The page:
She watched him speed back out of the station and saw a large sign on the side of his vehicle advertising a website called trickledownterrorism.com. “I was so disturbed and I cried, and I couldn’t understand it. I just felt like, why would he do this?” Nadia said.

She often encounters people who tell her that her way of dress is something that Americans don’t do, that she should leave her foreign beliefs behind. As an African-American born and raised in the United States, such statements are often difficult to hear.

“I’ve already told someone in a store, ‘I’m from the nation’s capital, lady. I’m sorry to put it that way but please stop telling me we don’t do that here because I’m from here, and I am here. My family’s raised here, I live here...You might not do it here, but I do it here.’”

While Aliya still experiences frequent stares and often feels misunderstood by the general public, she says that wearing the hijab has also brought positive experiences, including opportunities to explain her religion and answer humorous questions.

“I think the one that always makes me laugh is, ‘Do you shower in that?’ And I always say to that, well, do you shower in your clothes? There’s your answer.”

Once, a young boy at a national park approached her and told her that she looked like the character Padme from Star Wars. She still laughs about that one.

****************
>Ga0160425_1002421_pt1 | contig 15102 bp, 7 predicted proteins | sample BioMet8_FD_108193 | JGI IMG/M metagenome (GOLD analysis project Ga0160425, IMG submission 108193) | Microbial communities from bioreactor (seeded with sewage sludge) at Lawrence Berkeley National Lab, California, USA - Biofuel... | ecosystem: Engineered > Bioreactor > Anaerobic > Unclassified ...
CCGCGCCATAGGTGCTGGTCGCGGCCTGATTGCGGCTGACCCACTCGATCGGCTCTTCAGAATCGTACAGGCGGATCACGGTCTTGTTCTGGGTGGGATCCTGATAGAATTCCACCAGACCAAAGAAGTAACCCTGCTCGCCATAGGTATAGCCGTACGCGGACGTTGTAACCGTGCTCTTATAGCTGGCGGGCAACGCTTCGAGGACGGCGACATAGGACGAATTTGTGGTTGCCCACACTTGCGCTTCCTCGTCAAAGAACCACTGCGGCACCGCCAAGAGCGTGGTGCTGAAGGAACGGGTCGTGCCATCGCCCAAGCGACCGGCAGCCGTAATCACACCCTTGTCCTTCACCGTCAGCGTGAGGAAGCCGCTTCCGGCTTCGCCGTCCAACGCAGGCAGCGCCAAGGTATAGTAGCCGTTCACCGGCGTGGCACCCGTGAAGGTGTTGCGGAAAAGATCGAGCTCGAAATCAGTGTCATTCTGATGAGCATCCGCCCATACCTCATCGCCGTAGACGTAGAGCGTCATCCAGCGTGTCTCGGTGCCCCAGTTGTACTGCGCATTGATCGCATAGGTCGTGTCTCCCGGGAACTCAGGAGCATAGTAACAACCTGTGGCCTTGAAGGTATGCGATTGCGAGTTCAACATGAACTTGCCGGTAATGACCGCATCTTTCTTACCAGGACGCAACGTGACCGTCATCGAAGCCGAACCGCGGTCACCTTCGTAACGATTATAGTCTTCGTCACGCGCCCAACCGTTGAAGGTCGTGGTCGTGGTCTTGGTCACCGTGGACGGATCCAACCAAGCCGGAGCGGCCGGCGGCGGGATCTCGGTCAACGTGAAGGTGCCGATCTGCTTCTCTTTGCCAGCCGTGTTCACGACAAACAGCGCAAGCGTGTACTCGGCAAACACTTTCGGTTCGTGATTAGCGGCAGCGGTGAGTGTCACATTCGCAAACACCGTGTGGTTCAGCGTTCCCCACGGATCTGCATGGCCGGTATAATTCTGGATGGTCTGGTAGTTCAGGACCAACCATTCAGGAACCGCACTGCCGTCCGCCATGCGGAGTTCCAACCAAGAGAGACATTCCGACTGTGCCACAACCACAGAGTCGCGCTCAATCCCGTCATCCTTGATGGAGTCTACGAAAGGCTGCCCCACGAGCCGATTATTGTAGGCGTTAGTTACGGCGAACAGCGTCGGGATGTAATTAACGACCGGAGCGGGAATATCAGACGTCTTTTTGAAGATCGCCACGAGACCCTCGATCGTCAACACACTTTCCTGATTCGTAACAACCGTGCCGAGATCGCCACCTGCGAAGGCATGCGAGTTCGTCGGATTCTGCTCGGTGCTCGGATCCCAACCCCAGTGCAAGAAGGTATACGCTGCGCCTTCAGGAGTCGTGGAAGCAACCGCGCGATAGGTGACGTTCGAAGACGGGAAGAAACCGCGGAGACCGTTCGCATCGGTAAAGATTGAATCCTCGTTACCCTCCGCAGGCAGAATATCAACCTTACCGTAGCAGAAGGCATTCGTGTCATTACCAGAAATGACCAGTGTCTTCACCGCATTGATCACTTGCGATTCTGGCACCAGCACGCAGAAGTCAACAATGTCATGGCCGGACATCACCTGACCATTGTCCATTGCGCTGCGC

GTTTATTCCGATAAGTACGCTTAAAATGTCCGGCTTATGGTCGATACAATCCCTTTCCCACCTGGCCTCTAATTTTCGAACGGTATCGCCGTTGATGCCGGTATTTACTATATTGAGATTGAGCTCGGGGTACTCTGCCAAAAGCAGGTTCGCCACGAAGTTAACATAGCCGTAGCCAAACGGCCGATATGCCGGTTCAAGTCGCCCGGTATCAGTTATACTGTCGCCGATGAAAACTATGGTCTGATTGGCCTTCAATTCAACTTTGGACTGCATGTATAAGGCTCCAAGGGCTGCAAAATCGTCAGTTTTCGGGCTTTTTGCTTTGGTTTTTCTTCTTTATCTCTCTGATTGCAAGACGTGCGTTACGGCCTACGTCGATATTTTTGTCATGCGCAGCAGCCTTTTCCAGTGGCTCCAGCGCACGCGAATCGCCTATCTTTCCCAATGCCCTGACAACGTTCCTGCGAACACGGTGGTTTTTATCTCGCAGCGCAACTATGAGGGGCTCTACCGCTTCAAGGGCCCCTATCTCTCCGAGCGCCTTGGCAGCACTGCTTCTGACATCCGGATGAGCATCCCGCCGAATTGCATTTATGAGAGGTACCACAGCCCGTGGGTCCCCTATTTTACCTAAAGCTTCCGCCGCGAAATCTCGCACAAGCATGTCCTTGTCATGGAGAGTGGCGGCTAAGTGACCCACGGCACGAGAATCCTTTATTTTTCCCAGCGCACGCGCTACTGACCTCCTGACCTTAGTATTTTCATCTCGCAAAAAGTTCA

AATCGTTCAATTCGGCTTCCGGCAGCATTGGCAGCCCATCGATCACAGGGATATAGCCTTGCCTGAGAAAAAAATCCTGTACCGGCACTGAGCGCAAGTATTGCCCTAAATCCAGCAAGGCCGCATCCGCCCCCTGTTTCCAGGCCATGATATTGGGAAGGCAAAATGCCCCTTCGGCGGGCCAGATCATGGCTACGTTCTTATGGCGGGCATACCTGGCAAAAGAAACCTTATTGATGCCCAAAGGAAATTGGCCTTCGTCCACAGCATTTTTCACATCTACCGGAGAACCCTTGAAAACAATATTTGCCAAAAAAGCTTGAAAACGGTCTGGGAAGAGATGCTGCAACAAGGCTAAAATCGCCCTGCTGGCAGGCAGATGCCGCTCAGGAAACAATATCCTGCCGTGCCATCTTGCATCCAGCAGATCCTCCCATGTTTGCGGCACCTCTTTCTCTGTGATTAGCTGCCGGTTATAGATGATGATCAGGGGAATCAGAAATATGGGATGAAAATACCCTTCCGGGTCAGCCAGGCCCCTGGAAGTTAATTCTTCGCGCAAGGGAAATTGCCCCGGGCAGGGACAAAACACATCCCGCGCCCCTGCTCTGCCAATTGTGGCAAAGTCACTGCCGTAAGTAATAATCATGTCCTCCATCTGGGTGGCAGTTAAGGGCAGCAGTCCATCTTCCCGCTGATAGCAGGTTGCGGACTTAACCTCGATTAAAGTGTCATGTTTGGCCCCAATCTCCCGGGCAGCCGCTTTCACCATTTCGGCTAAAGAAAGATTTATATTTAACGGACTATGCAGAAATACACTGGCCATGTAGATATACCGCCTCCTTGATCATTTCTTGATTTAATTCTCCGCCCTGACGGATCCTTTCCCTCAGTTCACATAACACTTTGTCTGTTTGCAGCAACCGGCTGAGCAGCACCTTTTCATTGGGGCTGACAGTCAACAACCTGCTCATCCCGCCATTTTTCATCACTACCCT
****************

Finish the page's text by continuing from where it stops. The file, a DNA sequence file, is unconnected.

Aliya and Nadia feel that the biggest hardship they face is others’ assumptions about their beliefs.

Both say that the most common misconception about Muslim women is that they are oppressed, and that their religion views them as inferior to men.
For instance, French President Nicolas Sarkozy referred to the burqa as “a sign of subservience… a sign of lowering,” earlier this year.

Nadia disagrees.

“I’ve never seen anybody interview a Muslim woman and ask her if she’s oppressed. Or if she feels oppressed for wearing what she wears, or if she’s oppressed in her home,” said Nadia.

Aliya says that if women are oppressed, it is the fault of people and culture, not Islam.

“There’s a saying by the Prophet Mohammed, peace be upon him, that women are the equal halves of men. And from what I’ve read and studied about Islam, that’s very much how Islam views women,” she added.

Aliya says that she has never met an American Muslim woman who was forced to wear the hijab or niqab.